On December 13, Burnside assaulted Lee’s troops near Fredericksburg, which ended in heavy Union casualties and a Confederate victory. After that, he was promptly replaced by Joseph “Fighting Joe” Hooker. Both armies then settled into winter quarters across the Rappahannock River from each other. [3]

The Emancipation Proclamation

an illustration of Abraham Lincoln writing the Emancipation Proclamation

On New Year’s Day of 1863, Lincoln used the occasion of the Union victory at the Antietam to issue a preliminary Emancipation Proclamation. This proclamation freed all enslaved people in the rebellious states. This decision was justified as a wartime measure, and it did not go so far as to free the confined people in the border states loyal to the Union.

The Emancipation Proclamation disadvantaged the Confederacy of the bulk of its labor forces. It placed international public opinion strongly on the side of the Union. When the war ended in 1865, around 186,000 Black Civil War soldiers had joined the Union Army, while 38,000 lost their lives. [3]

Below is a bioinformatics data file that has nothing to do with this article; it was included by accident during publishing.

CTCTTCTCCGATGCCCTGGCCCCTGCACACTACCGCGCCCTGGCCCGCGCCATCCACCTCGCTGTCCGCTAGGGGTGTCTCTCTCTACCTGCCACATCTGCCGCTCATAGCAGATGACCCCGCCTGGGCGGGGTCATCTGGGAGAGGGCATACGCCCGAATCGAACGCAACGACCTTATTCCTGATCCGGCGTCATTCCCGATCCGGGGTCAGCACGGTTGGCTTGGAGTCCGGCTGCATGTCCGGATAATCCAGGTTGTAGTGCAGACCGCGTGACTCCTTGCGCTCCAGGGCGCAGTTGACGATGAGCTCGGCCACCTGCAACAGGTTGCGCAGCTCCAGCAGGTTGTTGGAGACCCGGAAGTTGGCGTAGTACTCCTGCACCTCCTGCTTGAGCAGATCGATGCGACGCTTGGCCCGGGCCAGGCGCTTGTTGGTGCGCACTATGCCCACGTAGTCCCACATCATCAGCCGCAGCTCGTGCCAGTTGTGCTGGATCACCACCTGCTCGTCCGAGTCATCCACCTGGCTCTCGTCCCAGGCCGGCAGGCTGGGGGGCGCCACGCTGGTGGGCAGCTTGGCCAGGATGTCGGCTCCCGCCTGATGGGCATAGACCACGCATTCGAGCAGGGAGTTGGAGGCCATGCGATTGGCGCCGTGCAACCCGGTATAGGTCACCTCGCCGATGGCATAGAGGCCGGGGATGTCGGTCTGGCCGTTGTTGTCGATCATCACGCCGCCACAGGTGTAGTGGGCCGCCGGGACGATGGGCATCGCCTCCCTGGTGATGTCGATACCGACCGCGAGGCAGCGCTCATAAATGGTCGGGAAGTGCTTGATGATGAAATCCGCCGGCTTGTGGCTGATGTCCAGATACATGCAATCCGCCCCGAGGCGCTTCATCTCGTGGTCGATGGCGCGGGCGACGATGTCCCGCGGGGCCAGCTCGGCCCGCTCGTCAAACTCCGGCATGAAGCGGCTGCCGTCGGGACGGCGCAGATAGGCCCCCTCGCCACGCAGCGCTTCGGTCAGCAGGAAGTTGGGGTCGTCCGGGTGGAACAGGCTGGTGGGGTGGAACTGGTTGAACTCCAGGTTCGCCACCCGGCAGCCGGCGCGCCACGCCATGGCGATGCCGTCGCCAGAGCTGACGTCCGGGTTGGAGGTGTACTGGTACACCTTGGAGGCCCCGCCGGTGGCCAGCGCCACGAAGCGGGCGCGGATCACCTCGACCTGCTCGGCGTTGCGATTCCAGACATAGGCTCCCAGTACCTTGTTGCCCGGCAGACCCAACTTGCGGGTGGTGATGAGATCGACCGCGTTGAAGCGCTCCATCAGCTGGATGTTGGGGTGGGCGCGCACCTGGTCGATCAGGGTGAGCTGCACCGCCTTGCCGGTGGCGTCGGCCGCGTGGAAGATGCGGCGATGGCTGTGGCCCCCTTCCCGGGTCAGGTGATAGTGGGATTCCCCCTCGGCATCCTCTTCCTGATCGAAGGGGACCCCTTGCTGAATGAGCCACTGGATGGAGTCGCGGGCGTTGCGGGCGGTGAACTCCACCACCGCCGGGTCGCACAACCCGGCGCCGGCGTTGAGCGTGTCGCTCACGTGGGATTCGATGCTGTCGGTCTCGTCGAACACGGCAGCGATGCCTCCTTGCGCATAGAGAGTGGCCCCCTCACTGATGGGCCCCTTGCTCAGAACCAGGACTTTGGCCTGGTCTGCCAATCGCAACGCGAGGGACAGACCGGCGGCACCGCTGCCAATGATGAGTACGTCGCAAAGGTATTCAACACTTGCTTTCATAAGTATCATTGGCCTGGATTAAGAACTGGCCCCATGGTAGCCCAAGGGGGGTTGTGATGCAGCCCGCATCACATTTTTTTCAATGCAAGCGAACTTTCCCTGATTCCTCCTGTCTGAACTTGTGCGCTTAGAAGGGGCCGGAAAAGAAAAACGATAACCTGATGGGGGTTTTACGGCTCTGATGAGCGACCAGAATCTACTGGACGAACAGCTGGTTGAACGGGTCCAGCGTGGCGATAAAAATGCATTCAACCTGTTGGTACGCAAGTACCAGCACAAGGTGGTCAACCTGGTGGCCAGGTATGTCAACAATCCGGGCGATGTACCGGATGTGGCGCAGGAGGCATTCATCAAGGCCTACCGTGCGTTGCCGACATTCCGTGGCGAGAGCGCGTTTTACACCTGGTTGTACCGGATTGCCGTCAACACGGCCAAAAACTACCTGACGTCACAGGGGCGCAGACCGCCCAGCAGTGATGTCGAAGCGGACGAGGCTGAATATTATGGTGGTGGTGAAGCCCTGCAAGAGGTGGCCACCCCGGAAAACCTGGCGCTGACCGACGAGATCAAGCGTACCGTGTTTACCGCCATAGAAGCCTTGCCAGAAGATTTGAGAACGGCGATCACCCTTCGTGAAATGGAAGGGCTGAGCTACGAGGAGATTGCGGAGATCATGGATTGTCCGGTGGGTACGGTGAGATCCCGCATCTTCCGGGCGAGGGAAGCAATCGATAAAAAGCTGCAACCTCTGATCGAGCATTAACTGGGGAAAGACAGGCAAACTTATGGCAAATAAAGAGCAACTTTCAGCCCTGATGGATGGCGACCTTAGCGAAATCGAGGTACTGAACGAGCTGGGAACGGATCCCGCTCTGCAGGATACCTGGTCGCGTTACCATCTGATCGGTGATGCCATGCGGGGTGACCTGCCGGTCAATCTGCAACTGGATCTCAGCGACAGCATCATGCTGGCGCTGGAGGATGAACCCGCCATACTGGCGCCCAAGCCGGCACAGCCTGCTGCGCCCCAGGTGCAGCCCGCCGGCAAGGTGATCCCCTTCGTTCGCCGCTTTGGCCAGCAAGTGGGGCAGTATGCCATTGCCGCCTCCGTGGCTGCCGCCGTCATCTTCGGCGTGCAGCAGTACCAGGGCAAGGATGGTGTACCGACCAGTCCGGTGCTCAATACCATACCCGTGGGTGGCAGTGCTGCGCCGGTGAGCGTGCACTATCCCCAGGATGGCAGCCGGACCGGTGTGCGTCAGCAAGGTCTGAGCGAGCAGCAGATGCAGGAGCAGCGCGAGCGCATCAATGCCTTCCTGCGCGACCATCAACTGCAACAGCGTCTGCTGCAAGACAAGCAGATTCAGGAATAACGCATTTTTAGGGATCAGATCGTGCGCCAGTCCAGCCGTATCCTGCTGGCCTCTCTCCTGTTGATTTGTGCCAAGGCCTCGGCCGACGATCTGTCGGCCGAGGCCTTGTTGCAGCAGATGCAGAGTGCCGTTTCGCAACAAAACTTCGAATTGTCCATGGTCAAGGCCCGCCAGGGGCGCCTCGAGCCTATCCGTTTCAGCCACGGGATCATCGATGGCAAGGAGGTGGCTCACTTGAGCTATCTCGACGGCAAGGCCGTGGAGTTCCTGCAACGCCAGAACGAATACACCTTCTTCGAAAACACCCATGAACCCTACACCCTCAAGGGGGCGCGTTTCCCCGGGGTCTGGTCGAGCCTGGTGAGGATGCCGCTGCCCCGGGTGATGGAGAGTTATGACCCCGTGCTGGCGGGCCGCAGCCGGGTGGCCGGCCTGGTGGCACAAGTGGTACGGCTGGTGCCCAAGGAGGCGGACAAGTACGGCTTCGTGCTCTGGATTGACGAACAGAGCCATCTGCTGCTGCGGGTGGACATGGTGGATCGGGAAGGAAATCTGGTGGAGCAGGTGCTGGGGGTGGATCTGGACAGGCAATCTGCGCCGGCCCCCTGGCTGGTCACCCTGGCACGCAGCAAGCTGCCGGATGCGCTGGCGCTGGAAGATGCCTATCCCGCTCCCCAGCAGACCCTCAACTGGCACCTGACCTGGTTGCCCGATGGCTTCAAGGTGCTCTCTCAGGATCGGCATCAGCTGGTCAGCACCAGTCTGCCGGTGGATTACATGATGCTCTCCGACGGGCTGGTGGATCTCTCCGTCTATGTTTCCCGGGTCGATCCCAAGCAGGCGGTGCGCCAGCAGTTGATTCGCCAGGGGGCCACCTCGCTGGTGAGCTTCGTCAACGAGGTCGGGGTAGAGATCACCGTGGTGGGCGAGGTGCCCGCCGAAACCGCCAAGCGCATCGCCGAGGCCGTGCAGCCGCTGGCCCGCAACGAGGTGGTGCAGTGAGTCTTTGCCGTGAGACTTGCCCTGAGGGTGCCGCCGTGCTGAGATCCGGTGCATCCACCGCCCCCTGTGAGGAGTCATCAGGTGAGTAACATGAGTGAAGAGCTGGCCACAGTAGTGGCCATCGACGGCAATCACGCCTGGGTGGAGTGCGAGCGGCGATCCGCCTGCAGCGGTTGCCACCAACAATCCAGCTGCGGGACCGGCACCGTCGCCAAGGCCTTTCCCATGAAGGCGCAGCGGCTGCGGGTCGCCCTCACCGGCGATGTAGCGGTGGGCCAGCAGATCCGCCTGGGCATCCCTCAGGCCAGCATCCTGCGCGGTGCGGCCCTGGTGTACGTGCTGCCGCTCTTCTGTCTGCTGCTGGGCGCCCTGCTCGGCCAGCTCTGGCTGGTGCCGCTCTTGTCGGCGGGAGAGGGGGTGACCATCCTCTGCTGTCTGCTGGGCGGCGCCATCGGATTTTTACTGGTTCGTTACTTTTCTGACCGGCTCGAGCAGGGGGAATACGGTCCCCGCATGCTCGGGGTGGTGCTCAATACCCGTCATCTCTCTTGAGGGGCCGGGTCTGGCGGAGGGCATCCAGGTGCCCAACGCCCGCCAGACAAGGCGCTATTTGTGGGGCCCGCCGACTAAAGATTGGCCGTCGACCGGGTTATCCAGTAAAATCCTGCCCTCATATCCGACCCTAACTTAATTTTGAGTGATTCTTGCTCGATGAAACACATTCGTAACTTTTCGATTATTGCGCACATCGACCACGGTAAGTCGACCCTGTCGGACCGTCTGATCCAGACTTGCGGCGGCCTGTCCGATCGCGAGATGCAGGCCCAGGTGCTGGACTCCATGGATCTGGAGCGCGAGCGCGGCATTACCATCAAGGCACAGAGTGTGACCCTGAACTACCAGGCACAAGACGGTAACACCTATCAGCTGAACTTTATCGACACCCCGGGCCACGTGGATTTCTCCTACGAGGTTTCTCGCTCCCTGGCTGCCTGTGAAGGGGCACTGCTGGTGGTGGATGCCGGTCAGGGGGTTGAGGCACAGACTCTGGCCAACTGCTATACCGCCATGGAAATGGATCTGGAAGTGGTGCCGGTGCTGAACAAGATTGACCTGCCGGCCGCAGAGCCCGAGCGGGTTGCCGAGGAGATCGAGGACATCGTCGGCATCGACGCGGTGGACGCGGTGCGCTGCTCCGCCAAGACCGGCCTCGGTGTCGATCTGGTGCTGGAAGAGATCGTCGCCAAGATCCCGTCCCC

The Northern Tide Turns

At the beginning of 1863, a need for additional forces was seen to replace fallen soldiers on both sides of the Civil War. With this, enlistment acts in both the North and the South made men from the ages of 20 to 45 eligible for mandatory military service. During these times, the end of the war seemed very far away until the Battle of Gettysburg began. [5]

The Battle of Gettysburg

the American Civil War at Gettysburg

According to historians, the Battle of Gettysburg was the turning point of the Civil War. When General Lee attempted to invade Union territory in Pennsylvania on July 1, the Army of the Potomac, along with General George Meade, was able to hold him off at Gettysburg. The Battle of Gettysburg was also the costliest when it came to human life, as there were over 50,000 men who died in the three-day battle. Abraham Lincoln, on November 19, 1863, would deliver his most famous speech called the Gettysburg Address. Part of the battlefield was dedicated to a national cemetery. [5]